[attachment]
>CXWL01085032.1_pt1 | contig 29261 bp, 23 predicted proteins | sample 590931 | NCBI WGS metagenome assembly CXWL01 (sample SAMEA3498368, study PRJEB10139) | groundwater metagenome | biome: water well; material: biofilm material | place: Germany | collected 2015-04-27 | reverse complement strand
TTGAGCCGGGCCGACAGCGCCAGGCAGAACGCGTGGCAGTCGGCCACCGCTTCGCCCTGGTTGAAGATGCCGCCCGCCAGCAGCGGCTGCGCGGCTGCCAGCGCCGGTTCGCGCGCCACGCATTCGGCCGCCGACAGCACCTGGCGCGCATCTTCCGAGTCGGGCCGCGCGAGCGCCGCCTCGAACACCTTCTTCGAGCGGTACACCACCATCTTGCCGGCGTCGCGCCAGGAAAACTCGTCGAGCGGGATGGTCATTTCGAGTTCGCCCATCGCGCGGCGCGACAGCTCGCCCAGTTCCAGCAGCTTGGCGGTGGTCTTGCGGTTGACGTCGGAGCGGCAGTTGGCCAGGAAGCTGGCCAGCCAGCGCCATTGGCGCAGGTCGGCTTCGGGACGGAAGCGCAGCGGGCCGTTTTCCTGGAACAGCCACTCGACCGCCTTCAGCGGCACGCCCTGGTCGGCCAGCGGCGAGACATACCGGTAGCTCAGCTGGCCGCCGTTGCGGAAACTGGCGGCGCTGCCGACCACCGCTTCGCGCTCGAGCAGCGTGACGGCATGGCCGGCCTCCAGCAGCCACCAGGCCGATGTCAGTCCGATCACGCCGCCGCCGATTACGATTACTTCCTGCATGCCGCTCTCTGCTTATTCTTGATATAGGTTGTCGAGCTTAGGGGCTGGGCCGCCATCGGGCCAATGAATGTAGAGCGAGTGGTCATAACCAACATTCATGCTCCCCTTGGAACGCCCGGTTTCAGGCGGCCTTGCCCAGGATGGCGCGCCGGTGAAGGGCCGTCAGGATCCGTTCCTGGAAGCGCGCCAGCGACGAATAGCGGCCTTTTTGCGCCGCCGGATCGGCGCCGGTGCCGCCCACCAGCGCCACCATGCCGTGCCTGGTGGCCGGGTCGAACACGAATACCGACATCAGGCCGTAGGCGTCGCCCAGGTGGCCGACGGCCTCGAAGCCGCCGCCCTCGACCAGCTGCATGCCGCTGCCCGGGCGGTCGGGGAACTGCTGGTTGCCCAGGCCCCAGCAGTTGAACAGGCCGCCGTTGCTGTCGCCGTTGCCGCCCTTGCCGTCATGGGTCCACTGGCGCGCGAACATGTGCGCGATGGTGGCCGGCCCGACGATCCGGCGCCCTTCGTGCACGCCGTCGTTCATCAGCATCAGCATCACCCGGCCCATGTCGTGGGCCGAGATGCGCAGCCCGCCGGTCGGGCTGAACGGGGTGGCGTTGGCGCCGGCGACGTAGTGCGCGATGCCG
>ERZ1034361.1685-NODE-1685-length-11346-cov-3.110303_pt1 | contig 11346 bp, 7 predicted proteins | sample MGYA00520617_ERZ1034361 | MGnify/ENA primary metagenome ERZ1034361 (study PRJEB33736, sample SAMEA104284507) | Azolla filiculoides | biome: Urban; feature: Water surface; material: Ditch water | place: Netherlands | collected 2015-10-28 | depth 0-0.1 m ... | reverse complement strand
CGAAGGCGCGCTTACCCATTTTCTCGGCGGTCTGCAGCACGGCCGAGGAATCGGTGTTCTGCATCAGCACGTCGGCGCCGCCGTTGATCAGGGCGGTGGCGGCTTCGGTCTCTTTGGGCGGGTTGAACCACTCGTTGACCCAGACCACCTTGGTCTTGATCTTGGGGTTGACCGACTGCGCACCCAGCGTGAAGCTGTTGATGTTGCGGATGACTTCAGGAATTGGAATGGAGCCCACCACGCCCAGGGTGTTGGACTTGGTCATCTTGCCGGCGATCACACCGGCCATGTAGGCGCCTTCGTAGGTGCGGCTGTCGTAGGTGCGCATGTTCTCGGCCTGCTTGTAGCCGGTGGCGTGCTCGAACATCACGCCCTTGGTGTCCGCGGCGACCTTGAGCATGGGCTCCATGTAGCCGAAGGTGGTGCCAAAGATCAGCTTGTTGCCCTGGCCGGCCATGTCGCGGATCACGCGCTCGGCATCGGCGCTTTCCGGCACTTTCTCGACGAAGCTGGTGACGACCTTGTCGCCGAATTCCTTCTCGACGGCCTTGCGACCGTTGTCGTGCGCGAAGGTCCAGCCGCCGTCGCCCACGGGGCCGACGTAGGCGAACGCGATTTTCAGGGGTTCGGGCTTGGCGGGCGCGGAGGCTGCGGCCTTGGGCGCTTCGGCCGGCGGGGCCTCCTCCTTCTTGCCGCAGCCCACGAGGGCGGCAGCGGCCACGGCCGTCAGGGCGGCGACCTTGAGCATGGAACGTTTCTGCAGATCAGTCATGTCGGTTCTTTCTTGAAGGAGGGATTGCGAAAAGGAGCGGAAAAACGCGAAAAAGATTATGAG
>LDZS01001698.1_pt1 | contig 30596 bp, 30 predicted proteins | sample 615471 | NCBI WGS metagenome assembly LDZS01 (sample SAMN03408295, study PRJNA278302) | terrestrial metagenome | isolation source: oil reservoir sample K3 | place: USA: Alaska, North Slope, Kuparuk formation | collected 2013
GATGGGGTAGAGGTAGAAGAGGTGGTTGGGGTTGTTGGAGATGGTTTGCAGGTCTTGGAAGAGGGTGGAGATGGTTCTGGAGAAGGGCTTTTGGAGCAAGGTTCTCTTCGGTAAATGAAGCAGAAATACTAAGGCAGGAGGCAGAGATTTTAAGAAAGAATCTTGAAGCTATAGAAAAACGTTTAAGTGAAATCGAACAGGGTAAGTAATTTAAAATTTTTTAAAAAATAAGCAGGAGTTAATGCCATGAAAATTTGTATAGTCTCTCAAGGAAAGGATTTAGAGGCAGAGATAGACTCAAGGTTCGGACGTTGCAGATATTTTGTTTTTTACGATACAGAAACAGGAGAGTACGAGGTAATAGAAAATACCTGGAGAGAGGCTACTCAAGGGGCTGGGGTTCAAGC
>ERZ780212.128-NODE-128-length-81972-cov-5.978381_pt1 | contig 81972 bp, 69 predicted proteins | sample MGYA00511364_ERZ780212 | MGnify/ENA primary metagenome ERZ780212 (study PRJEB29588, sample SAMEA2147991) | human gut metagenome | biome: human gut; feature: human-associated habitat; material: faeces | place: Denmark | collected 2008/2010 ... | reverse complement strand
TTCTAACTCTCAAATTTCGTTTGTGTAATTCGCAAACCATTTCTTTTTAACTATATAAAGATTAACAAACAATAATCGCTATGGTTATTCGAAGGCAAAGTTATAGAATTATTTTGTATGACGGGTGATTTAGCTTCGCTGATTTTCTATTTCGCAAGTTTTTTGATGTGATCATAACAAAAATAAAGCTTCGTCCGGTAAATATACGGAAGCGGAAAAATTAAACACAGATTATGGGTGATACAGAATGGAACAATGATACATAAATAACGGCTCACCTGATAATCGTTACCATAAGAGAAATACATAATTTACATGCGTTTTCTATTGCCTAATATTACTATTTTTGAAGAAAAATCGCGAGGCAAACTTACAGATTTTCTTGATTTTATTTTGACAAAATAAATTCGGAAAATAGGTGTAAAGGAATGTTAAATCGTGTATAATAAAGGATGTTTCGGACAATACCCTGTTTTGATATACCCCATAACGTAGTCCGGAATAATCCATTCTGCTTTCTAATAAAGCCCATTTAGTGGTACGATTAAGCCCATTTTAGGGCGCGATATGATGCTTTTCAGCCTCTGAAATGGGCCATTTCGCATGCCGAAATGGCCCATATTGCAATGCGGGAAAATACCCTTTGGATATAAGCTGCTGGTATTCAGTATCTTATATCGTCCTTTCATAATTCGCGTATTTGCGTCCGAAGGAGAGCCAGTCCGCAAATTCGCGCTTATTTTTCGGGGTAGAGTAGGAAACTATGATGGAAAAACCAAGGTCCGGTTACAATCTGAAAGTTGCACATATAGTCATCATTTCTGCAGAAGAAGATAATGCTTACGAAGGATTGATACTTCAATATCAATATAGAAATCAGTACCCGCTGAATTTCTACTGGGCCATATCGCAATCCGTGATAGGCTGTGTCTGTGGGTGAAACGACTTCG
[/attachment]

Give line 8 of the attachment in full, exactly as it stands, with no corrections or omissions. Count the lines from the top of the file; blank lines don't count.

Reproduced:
TTCTAACTCTCAAATTTCGTTTGTGTAATTCGCAAACCATTTCTTTTTAACTATATAAAGATTAACAAACAATAATCGCTATGGTTATTCGAAGGCAAAGTTATAGAATTATTTTGTATGACGGGTGATTTAGCTTCGCTGATTTTCTATTTCGCAAGTTTTTTGATGTGATCATAACAAAAATAAAGCTTCGTCCGGTAAATATACGGAAGCGGAAAAATTAAACACAGATTATGGGTGATACAGAATGGAACAATGATACATAAATAACGGCTCACCTGATAATCGTTACCATAAGAGAAATACATAATTTACATGCGTTTTCTATTGCCTAATATTACTATTTTTGAAGAAAAATCGCGAGGCAAACTTACAGATTTTCTTGATTTTATTTTGACAAAATAAATTCGGAAAATAGGTGTAAAGGAATGTTAAATCGTGTATAATAAAGGATGTTTCGGACAATACCCTGTTTTGATATACCCCATAACGTAGTCCGGAATAATCCATTCTGCTTTCTAATAAAGCCCATTTAGTGGTACGATTAAGCCCATTTTAGGGCGCGATATGATGCTTTTCAGCCTCTGAAATGGGCCATTTCGCATGCCGAAATGGCCCATATTGCAATGCGGGAAAATACCCTTTGGATATAAGCTGCTGGTATTCAGTATCTTATATCGTCCTTTCATAATTCGCGTATTTGCGTCCGAAGGAGAGCCAGTCCGCAAATTCGCGCTTATTTTTCGGGGTAGAGTAGGAAACTATGATGGAAAAACCAAGGTCCGGTTACAATCTGAAAGTTGCACATATAGTCATCATTTCTGCAGAAGAAGATAATGCTTACGAAGGATTGATACTTCAATATCAATATAGAAATCAGTACCCGCTGAATTTCTACTGGGCCATATCGCAATCCGTGATAGGCTGTGTCTGTGGGTGAAACGACTTCG